Poignant Ellis Island Photos That Convey The Hope And Hardship Of Coming To America

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Poignant Ellis Island Photos That Convey The Hope And Hardship Of Coming To America
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After scraping together whatever money they could, packing their entire lives into bags and trunks, and spending as much as two weeks in the third class accommodations of massive transatlantic steamships, poor immigrants largely from southern and eastern Europe but ultimately from all over the world would converge en masse at the inspection station on New York's Ellis Island.

For each individual, it was an arduous journey the likes of which hardly even exists today. For the entire 12 million Ellis Island immigrants that became Americans in the late 19th and early 20th centuries as a whole, it was the largest overseas migration in human history.

Yet, as grueling and immense as this unprecedented wave of immigration was, the processing at Ellis Island was largely anything but. On the contrary, for the 98 percent of immigrants that made it in, the experience of passing through the Ellis Island gateway was surprisingly painless and quick.

In the vast majority of cases, you'd be in and out in three-to-five hours, during which time you'd answer a series of basic legal questions about you and your past, prove that you had just enough money (approximately 20 dollars, or about 500 dollars today) to set yourself up, and undergo a "six-second physical" in which a doctor would simply glance at you and make sure that you had no obvious, chronic ailments.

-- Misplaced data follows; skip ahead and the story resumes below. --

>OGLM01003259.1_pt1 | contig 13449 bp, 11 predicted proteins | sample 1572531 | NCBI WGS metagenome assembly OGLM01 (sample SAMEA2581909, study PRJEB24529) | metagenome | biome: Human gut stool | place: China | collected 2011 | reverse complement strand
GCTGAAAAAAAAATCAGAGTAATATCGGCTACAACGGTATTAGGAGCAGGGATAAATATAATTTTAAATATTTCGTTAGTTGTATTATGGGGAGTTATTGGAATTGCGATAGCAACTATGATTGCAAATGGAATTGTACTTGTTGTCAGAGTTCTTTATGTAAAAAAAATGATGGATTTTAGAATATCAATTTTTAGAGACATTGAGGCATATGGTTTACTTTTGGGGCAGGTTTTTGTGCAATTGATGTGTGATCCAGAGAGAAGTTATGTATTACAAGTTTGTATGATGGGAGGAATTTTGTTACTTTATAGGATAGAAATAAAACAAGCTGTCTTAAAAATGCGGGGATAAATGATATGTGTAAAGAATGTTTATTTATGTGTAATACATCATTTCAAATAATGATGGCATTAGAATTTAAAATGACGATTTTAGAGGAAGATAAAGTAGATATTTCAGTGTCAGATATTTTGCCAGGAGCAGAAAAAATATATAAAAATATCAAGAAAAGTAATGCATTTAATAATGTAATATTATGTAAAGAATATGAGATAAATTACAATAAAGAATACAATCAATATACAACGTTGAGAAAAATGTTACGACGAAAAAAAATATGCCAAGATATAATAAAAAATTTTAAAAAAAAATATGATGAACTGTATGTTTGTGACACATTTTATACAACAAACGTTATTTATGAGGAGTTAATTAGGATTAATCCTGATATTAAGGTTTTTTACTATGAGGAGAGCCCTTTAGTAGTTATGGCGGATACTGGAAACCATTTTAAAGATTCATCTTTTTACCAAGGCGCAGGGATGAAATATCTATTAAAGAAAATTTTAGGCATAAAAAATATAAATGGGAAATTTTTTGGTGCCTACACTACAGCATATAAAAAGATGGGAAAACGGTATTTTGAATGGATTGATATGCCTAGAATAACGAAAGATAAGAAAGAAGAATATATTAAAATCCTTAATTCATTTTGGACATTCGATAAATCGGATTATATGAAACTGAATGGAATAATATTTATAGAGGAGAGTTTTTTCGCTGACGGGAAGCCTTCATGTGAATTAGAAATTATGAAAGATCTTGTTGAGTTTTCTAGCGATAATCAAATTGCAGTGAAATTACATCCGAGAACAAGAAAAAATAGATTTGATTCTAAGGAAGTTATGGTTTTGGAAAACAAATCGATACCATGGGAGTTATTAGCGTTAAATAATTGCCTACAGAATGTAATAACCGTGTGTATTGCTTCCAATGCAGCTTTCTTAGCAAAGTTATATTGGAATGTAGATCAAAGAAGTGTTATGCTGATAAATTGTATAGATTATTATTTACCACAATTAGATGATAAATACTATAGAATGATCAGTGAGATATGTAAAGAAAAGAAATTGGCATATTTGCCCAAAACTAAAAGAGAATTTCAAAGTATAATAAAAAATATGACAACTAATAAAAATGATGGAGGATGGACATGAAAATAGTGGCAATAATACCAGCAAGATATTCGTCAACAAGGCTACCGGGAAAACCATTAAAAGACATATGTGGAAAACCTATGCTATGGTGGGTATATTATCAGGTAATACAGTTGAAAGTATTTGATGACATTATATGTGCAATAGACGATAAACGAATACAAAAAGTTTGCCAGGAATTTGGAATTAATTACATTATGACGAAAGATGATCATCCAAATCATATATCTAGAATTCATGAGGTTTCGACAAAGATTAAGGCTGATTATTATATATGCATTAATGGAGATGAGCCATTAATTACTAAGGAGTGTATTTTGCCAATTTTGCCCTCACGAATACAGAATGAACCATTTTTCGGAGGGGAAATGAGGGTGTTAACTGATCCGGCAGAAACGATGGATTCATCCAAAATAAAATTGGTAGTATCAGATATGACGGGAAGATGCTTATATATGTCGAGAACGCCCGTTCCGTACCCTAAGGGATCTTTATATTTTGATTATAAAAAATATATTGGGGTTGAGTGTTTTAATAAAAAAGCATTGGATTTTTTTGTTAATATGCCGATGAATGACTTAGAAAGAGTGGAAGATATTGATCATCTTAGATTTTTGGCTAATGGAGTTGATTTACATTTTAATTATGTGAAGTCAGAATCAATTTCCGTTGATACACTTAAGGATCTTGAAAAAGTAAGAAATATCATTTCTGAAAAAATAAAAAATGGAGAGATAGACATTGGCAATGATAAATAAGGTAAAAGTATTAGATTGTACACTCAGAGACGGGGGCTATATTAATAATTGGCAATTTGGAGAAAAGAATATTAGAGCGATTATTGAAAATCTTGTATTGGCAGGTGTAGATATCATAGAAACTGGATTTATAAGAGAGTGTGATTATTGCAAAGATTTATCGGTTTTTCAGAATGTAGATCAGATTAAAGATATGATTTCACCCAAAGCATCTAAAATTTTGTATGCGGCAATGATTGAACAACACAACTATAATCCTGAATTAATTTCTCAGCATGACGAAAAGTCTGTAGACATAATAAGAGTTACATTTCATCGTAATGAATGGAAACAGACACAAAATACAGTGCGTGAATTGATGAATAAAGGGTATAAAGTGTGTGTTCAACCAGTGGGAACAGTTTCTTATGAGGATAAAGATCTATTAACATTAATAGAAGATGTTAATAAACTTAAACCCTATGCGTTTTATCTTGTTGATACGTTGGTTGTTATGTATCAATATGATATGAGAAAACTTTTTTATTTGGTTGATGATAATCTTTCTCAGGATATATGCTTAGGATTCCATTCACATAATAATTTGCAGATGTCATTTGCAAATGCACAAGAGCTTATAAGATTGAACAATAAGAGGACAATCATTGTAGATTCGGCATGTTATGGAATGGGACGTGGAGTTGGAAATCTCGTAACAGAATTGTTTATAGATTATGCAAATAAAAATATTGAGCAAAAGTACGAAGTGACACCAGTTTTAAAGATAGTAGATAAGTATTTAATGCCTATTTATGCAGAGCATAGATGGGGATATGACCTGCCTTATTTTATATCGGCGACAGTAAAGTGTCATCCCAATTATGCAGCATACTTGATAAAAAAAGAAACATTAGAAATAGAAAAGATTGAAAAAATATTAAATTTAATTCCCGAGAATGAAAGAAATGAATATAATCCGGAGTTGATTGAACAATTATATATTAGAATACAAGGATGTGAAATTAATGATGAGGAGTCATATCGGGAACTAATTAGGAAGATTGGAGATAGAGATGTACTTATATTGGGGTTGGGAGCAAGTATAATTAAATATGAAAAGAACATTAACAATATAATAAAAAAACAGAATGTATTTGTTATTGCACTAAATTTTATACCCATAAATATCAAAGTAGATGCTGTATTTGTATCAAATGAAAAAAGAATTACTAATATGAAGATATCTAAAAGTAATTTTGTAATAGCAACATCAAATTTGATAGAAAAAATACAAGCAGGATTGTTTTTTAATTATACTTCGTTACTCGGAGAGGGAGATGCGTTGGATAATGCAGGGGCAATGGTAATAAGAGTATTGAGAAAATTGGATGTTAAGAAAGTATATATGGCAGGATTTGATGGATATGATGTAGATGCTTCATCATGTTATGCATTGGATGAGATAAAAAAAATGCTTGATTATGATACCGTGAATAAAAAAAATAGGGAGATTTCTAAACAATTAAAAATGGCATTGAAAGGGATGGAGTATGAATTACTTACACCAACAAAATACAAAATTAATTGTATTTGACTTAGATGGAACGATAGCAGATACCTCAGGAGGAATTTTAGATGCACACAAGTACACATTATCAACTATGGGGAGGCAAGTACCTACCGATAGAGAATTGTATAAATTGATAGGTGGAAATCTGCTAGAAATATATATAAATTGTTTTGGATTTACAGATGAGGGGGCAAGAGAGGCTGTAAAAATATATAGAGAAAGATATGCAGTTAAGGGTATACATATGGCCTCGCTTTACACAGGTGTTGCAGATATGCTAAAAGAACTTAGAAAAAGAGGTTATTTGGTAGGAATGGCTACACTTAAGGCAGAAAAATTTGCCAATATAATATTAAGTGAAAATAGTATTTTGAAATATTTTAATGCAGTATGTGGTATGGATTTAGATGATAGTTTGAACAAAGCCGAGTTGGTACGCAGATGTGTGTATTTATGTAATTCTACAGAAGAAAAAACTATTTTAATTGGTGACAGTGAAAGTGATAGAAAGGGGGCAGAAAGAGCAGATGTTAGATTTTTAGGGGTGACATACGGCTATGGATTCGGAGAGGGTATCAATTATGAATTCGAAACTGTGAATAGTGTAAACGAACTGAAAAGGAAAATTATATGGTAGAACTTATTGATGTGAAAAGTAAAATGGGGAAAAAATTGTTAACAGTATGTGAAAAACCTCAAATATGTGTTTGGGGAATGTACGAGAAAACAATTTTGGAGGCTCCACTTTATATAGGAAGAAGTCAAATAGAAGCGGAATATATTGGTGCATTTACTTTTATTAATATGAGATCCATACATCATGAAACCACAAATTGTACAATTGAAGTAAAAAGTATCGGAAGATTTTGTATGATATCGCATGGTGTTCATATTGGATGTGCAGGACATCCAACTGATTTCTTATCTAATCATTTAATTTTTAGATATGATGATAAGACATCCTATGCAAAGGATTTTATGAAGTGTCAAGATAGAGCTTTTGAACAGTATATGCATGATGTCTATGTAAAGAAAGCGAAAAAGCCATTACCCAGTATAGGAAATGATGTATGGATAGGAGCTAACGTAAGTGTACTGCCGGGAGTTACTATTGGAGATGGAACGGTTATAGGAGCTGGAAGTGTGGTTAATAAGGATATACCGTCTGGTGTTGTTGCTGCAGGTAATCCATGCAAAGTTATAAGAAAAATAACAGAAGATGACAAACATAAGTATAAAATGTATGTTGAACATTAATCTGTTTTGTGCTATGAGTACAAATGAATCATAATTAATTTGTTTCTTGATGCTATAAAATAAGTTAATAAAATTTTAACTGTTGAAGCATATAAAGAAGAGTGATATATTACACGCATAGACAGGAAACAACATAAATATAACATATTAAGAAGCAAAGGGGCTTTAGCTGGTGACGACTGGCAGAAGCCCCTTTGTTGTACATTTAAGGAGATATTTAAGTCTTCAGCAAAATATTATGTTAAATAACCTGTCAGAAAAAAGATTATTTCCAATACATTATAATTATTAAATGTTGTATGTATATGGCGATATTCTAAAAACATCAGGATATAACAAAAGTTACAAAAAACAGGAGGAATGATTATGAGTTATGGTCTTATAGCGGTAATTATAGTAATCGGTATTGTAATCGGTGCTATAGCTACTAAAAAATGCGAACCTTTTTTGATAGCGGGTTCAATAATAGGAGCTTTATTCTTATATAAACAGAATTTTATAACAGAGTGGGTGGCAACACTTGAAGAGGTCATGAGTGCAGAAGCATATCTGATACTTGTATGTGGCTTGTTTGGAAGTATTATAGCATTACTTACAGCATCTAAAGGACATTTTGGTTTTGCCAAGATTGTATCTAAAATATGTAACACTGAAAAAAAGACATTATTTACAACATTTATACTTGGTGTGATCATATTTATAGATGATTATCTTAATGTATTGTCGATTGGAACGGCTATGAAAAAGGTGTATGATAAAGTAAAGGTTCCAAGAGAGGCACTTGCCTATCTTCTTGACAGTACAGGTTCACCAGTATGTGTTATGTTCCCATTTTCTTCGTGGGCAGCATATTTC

Essentially, if you could convince officials that you were neither criminal, insane, nor gravely ill, your passage through Ellis Island was almost perfunctory.

But as mundane and anticlimactic as the act of passing through the proverbial gate may have been, the underlying significance of that passage was truly momentous. You entered Ellis Island as an Italian, Hungarian, or Guadeloupean and left it as an American, part of an immense tide that helped make that country the wealthiest and most powerful nation in the world and thus changed global history immeasurably to this day.

And it all centered on a small, largely manmade patch of land in Upper New York Bay. See what life was like for those who passed through that patch in the photo gallery of Ellis Island immigrants above.


Next, take a look at 35 portraits of Ellis Island immigrants that capture the spirit of American diversity. Then, see what life was like after Ellis Island in this photographic tour of turn-of-the-century New York immigrant slums.

John Kuroski
John Kuroski is the Assistant Editor of All That Is Interesting.
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